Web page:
JD: Brendan Gleeson is the kind of actor that I love. There’s no bullshit, there’s no drama, he comes in absolutely prepared, doesn’t want to rehearse, doesn’t want to run lines, because I don’t want to either. I just never asked him. We did our first scene together, the loyalty dinner, and I think I met him before in the makeup trailer. Completely nice, terrific guy. And then no rehearsal, didn’t run lines, the next thing you know we’re sitting in that loyalty dinner scene doing eight pages of Trump and Comey, mostly Trump, and Brendan came in with no rehearsal, nothing, and just nailed it. And you’re going “this is the kind of actor I was hoping we would get for all of the roles”, and we did, but in particular, Brendan just…you want to work with people like that who do all the work it takes to make it look that easy, and Brendan is one of those people. With Comey too, we didn’t what I call ‘put ornaments on the tree’, we had a hairpiece, I put some lips in, but other than that, a little bit of a vocal thing, but other than that I wanted you to read my mind. I wanted you to see Jeff but hear Jim and hear Jim thinking. That’s a film acting magic trick. Brendan did a similar thing – the hair and the suit and all that was secondary to the spinning of Trump’s brain. What is Trump thinking, what is behind Brendan Gleeson’s eyes that says ‘there’s Trump, I see him’, and seeing Trump in a way that you don’t see when he’s in front of the press or on TV being a celebrity President. That darkness, that private menace that is in there, you could see that three feet away and you could see it in Brendan’s performance.
Do you think this program will be a good reminder to the American people of Trump’s history?
JD: I think it will help Americans know more and get them more informed about something that they think they know, but they really don’t. I didn’t. You’re going to know why Jim Comey did what he did, and I think if their reaction is the same as mine, to seeing it, it will be “oh my God, what happened to Jim Comey was just the beginning of three more years of even more of it on a daily basis”, and that’s what I thought. When I finished watching The Comey Rule, I went “oh my God, it was just the beginning”, and I didn’t know that at the time.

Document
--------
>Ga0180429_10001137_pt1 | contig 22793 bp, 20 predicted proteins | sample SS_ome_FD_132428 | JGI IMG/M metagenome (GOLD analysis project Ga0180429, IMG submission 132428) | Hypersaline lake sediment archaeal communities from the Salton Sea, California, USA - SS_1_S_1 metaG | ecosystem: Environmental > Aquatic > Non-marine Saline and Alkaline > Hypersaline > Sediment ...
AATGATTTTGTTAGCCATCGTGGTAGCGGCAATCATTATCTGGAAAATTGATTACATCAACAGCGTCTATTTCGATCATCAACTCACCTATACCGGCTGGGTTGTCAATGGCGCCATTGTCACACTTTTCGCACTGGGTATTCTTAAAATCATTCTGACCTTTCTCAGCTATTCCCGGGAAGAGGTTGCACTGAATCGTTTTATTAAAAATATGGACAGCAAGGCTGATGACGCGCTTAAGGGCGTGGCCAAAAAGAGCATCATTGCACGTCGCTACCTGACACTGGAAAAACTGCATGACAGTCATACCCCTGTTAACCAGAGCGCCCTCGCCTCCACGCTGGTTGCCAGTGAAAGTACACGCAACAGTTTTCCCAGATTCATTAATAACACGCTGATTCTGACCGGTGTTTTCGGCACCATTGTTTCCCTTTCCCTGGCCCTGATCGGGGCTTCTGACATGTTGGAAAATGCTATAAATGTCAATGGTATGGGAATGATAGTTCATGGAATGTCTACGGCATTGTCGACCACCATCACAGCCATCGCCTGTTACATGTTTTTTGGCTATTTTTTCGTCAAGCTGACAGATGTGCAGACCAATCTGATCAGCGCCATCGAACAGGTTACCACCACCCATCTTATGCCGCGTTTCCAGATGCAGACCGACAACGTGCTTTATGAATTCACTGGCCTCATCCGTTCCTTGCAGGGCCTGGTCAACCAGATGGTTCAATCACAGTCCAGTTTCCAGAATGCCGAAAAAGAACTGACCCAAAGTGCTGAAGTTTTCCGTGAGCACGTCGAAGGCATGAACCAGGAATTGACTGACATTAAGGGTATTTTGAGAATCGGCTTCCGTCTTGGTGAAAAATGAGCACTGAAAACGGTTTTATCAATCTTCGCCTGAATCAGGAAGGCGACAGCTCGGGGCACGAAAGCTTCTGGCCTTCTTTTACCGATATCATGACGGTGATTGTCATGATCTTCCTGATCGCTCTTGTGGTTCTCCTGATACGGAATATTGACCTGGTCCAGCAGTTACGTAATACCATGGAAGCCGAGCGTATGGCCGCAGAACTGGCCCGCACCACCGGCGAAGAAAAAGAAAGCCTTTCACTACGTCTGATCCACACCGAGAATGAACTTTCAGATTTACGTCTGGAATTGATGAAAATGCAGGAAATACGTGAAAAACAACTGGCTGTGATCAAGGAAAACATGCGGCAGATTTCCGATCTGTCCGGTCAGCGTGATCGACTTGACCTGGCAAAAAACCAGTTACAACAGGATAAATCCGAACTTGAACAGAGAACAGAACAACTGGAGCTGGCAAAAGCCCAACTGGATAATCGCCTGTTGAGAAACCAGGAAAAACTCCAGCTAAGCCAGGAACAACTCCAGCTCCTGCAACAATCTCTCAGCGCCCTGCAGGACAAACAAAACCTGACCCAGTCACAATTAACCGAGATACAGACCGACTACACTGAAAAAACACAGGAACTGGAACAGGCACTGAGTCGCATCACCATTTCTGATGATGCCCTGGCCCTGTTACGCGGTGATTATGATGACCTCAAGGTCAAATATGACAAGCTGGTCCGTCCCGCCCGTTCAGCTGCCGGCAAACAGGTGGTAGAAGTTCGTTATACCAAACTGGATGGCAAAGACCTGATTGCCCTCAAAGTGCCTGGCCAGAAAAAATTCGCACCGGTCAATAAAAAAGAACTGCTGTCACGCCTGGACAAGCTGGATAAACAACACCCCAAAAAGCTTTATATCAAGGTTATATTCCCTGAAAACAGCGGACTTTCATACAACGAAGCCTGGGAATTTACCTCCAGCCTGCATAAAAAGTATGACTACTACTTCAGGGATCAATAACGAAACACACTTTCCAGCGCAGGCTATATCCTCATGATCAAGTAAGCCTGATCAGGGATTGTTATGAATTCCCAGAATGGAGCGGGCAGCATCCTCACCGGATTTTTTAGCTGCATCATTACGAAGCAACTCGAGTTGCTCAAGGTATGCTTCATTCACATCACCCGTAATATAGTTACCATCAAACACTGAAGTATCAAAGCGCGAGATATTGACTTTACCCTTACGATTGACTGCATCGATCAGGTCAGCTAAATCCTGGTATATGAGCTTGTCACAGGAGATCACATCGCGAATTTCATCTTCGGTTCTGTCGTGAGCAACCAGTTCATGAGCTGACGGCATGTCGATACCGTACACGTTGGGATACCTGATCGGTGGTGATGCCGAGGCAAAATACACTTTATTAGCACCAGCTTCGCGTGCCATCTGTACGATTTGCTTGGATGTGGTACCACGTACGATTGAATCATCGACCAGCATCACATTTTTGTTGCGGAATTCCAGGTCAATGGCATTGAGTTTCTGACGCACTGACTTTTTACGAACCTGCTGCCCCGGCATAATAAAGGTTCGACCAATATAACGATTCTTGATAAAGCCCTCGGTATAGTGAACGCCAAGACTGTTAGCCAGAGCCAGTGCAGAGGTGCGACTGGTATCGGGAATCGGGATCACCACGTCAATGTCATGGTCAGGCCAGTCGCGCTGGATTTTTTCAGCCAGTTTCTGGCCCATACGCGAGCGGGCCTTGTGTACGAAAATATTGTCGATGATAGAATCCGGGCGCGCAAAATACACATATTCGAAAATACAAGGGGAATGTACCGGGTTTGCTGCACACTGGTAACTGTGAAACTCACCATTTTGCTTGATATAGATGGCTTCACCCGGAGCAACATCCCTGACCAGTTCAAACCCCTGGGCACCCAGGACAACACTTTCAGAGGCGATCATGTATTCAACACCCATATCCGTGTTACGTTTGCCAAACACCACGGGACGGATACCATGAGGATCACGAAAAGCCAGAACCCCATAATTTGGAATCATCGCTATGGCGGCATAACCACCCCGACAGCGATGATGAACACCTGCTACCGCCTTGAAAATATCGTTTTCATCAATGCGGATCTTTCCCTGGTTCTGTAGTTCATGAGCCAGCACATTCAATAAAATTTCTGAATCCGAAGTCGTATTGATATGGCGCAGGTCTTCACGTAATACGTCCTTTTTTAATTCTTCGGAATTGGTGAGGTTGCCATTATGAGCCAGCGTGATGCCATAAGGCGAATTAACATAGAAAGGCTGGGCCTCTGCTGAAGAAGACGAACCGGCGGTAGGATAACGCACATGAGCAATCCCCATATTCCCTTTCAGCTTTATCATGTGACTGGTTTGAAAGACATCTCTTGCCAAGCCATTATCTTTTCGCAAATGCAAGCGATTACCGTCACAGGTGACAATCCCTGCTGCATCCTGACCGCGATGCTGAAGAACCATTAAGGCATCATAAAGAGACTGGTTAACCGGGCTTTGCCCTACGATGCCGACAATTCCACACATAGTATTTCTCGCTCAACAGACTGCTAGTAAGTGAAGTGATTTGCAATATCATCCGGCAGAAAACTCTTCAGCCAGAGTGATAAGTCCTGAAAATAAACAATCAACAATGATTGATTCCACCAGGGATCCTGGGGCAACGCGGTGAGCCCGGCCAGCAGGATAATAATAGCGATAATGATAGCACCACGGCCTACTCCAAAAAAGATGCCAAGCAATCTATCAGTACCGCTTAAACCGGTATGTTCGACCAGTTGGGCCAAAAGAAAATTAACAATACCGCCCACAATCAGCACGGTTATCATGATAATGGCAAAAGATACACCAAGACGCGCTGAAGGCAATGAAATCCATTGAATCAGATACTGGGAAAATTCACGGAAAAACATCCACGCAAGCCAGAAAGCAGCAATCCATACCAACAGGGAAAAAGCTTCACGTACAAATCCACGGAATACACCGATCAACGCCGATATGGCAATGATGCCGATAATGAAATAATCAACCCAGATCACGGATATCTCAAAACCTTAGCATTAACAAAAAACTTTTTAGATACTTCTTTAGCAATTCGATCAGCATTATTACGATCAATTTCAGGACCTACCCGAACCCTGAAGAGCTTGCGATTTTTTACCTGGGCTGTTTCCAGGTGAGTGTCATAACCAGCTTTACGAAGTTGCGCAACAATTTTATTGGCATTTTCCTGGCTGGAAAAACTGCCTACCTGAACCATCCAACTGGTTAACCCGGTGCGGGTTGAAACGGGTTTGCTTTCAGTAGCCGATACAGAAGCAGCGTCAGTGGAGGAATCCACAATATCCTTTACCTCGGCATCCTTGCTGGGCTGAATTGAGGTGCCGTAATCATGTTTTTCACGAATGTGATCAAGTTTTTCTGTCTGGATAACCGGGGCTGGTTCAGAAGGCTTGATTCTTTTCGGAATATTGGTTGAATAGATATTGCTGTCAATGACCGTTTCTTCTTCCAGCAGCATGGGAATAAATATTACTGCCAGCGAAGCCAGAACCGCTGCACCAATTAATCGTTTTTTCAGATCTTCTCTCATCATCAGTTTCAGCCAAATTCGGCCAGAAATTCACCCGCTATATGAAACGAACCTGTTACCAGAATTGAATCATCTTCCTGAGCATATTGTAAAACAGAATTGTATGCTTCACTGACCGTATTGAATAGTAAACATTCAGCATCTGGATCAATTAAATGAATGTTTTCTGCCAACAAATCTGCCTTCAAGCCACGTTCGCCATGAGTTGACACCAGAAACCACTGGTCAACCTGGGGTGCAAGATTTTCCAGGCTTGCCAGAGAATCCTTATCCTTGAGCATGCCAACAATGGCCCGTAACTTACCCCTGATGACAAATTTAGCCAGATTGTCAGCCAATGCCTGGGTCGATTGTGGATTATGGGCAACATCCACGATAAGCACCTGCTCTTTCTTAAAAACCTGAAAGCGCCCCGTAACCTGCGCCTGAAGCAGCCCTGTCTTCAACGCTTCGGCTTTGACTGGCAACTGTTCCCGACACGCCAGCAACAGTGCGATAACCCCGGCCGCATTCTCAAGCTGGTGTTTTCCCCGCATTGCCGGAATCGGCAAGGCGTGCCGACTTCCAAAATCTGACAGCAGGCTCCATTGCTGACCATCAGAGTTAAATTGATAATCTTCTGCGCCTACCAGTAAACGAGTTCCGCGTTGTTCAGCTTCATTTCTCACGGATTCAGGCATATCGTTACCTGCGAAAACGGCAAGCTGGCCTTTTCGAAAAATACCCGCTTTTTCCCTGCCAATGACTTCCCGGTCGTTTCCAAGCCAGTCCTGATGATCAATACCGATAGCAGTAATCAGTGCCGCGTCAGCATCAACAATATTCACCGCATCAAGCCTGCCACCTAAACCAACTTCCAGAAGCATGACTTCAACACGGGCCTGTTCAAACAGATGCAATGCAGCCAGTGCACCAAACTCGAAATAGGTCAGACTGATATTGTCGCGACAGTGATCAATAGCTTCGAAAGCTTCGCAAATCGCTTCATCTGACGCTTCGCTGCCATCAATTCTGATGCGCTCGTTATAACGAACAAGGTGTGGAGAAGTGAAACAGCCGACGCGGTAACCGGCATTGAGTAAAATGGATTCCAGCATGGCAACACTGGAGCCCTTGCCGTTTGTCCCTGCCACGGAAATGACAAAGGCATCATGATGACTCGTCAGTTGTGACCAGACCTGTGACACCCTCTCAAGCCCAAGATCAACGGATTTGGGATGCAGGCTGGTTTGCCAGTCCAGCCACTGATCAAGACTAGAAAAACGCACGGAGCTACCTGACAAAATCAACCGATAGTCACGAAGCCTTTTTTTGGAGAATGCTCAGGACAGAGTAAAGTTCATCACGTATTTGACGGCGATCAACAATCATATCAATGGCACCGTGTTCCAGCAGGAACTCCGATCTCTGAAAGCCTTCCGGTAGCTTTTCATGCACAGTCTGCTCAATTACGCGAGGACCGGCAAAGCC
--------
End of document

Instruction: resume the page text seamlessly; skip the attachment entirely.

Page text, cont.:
How did you feel about the depiction and characterization of Trump in the program?
JD: That’s Billy Ray’s call, the writer-director. We were all under instructions and all of our approaches were the same, and that’s what happens when you hire really great actors, they work from the inside out internally. Certainly with Brendan Gleeson, the hair was there, and the suits, but they’re almost secondary to what Trump is thinking. We want to get in there, and I think that’s what everyone did on the show, particularly Brendan and myself. We wanted to get inside these two men and try to get an idea of what they’re thinking, certainly through Comey’s point of view, which is what this particular show is. It’s Comey hearing Trump, and it’s what Comey is thinking, which is “oh my God, he wants loyalty to him?”, and to catch that moment on Comey’s face, because you’re thinking it, that’s what we all chose to do. You see Trump, but what you see is Brendan Gleeson, but inside Brendan you see Trump. It’s a film acting trick but we all took the gamble, and fortunately it all worked out.
The Comey Rule premieres tonight, only on Crave